Date of Award

2004

Document Type

Dissertation

Degree Name

Doctor of Philosophy

College

College of Education and International Services

Program

Higher Education Administration PhD

First Advisor

Hinsdale Bernard

Second Advisor

Lyndon G. Furst

Third Advisor

Norman K. Miles

Abstract

Problem

The purpose of this study was to identify the level of board effectiveness in selected private and public universities in Zimbabwe as perceived by board members. Also, the study sought to determine the influence of such demographic variables as age, education level, and years of service on the seven factors of university functioning: institutional mission, institutional planning, physical plant, financial management, board membership, board organization and performance, and board/vice chancellor relations.

Method

The survey method was used to collect data. Respondents were asked to complete a 47-item questionnaire and indicate their level of agreement on each of the questions (3 = yes, 2 = uncertain, and 1 = no). The sample for the study was made up of 29 university council members from each of the three selected universities giving a total of 87. Out of 87 survey forms mailed, a total of 55 respondents returned usable survey forms. The data were analyzed using mean scores and one-way analysis of variance (ANOVA).

Results

The respondents at University Council A perceived the board to be effective in four of the seven areas of university functioning. There were significant differences in perception on institutional planning based on education level (p = .000). Board members with bachelor’s and master’s degrees revealed that they were better at institutional planning than those with a doctorate. Respondents at University Council B perceived the board to be effective in six of the seven areas of university functioning. Significant differences in perception on institutional planning based on education level were noted (p = .016). Those with a doctorate regarded institutional planning more highly than board members with master’s degrees.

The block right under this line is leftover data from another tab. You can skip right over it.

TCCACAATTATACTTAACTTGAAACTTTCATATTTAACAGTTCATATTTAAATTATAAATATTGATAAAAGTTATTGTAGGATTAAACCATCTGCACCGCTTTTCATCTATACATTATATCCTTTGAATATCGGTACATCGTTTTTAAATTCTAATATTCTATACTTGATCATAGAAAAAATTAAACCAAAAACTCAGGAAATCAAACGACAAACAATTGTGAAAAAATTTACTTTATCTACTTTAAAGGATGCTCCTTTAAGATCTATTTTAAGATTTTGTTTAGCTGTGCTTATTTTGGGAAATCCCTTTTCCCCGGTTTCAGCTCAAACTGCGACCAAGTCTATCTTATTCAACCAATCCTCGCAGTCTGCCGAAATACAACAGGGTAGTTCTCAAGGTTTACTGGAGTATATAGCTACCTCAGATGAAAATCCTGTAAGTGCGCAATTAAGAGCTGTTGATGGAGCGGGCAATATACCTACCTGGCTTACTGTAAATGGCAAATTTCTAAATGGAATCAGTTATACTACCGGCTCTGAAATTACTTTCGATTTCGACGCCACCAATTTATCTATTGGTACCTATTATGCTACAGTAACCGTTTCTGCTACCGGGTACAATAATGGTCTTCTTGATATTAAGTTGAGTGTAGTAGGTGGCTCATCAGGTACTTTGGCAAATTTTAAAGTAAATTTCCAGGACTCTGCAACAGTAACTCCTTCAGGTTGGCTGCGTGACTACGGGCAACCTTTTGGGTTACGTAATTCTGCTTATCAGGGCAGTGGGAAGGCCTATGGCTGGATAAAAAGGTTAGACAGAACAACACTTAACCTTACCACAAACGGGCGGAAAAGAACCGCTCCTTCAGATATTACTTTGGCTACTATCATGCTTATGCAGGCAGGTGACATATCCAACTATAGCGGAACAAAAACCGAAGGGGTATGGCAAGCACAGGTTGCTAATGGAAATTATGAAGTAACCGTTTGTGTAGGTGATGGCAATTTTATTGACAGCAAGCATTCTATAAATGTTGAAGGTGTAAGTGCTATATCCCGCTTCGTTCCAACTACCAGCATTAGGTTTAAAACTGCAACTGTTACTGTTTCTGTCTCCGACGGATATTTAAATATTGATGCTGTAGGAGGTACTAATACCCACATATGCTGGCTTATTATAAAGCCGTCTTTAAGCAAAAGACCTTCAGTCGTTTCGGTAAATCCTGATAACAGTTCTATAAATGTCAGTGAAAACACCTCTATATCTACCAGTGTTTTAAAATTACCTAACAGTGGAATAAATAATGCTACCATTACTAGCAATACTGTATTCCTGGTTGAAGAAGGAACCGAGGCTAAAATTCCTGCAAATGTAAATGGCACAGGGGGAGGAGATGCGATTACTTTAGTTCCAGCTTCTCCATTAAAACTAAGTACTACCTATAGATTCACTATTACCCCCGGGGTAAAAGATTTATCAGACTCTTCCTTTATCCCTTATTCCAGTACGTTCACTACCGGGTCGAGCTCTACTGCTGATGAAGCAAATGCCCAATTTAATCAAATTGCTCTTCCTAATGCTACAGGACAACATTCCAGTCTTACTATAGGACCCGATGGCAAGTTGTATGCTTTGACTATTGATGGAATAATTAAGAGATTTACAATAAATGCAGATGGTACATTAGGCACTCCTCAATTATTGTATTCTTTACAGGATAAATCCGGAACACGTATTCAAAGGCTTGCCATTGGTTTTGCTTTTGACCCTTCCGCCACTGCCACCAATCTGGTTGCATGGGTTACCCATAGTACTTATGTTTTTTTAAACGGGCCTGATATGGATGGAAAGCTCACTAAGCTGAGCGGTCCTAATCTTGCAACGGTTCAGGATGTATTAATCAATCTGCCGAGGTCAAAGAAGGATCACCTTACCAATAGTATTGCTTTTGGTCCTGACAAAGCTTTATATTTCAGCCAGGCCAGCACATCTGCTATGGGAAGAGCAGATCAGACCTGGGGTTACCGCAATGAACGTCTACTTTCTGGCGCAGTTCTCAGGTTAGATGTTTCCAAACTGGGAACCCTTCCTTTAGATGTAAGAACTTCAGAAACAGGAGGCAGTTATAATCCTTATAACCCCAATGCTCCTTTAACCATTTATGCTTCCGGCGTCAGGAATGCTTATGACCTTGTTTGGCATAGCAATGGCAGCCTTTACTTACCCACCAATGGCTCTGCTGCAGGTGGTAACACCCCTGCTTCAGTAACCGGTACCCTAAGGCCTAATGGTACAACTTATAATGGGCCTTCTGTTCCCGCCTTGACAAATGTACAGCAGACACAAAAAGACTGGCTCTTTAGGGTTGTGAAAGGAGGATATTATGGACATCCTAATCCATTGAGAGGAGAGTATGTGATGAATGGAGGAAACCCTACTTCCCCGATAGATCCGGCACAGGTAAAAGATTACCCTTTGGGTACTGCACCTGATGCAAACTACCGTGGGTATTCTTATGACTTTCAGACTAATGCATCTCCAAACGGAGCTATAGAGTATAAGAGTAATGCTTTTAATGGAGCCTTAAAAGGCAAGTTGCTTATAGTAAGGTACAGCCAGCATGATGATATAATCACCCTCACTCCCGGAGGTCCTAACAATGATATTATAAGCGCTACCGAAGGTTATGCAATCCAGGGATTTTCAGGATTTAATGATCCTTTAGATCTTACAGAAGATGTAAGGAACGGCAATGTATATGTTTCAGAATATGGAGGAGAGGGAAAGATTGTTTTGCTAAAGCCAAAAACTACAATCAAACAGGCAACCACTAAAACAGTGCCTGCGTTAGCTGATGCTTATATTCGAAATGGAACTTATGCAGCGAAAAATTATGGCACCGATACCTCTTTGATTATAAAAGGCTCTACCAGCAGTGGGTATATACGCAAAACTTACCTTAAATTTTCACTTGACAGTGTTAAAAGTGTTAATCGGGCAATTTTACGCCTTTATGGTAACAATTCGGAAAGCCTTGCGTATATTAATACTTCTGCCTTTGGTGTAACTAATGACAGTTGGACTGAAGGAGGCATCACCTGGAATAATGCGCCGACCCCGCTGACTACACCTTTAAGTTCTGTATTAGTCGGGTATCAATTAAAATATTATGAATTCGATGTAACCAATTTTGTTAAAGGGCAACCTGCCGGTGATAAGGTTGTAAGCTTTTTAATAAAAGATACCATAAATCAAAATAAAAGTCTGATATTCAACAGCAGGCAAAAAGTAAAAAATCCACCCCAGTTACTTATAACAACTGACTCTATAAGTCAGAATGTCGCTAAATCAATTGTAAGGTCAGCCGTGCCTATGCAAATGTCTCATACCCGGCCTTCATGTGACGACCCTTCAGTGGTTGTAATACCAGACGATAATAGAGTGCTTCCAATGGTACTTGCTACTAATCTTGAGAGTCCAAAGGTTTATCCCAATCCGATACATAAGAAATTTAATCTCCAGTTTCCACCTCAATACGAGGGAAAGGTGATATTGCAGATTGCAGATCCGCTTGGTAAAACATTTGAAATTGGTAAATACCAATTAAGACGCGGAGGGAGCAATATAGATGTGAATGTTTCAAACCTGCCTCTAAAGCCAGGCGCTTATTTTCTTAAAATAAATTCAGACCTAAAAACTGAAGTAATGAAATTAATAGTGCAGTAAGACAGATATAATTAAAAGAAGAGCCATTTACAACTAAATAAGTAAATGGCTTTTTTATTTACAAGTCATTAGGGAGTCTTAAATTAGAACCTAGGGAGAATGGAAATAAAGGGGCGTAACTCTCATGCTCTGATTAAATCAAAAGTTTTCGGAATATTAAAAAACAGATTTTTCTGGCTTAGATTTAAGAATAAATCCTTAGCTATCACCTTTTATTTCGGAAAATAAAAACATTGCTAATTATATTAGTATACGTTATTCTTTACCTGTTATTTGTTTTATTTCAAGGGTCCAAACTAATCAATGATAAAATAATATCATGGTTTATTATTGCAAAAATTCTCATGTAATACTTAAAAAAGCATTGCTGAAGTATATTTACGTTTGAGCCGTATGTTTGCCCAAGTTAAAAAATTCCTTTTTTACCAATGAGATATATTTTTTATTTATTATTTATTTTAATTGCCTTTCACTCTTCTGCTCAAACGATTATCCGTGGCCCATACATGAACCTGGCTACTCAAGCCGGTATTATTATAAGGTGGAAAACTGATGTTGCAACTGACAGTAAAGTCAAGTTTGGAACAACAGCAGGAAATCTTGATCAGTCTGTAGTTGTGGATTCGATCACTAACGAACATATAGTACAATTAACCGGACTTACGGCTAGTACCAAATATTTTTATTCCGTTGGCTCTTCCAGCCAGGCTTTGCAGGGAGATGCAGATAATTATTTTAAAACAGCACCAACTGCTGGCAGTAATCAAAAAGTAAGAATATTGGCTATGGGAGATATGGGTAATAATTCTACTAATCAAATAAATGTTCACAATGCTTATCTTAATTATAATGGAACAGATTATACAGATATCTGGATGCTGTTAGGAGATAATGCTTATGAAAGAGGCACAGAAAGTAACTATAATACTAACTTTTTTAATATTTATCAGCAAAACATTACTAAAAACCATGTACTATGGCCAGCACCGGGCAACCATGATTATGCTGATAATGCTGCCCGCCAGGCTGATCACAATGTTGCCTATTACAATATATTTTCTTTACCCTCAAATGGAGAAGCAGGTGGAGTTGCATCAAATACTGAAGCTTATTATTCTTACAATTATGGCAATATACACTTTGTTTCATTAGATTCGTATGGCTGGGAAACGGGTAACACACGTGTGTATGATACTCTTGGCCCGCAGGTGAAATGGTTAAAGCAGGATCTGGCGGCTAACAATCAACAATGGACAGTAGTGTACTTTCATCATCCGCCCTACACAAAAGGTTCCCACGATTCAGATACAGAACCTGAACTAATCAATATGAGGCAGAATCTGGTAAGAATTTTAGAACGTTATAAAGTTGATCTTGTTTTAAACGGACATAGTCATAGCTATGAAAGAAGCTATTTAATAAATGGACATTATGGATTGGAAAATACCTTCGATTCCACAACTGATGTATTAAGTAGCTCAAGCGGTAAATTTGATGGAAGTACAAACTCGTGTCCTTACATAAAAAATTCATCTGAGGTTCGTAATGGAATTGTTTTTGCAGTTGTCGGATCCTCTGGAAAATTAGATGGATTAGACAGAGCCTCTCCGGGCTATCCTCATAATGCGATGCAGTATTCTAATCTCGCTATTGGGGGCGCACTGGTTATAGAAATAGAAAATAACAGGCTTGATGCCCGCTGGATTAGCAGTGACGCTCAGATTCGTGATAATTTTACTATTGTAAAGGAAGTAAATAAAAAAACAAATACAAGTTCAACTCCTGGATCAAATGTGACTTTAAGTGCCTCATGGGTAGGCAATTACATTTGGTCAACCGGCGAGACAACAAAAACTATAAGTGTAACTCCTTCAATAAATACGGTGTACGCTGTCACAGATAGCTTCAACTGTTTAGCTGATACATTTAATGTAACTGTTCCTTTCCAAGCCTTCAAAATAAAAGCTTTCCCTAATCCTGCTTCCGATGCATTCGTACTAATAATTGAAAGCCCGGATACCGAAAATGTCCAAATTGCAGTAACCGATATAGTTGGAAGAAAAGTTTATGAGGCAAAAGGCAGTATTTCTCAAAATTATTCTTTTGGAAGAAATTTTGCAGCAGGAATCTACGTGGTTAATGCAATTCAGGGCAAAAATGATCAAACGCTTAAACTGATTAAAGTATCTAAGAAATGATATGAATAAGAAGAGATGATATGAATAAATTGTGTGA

Finally, respondents from University Council C perceived the board to be effective in six out of seven areas of university functioning. Differences in perception occurred on institutional mission based on age differences (p = .001), board membership based on age (p - .010), board organization and performance based on age (p = .007), and board organization and performance based on education level {p = .034). Newman- Keuls post hoc tests revealed that older members regarded institutional mission, board membership, and board organization and performance more highly than the younger members. Further, at University C, data reveal that those with doctorate degrees tended to be more organized and to perform better on board matters than those with master’s degrees.

Conclusions

There is a great deal of consensus in perception among university council members at the three selected universities in Zimbabwe regarding their effectiveness in accomplishing the seven areas of university functioning. However, all three university councils need to emphasize diversity in regard to board composition to include gender in the selection process. Universities in the study should develop an orientation and continuing education program in order to gain an in-depth knowledge of the institutions they serve. Fund-raising for the institutions should not be left to the CEO alone, but should also be the duty of every board member.

Subject Area

Education, Higher--Zimbabwe; College trustees--Zimbabwe

Creative Commons License

Creative Commons Attribution-Noncommercial-No Derivative Works 4.0 License
This work is licensed under a Creative Commons Attribution-Noncommercial-No Derivative Works 4.0 License.

DOI

https://dx.doi.org/10.32597/dissertations/1702

Files over 3MB may be slow to open. For best results, right-click and select "save as..."

Share

COinS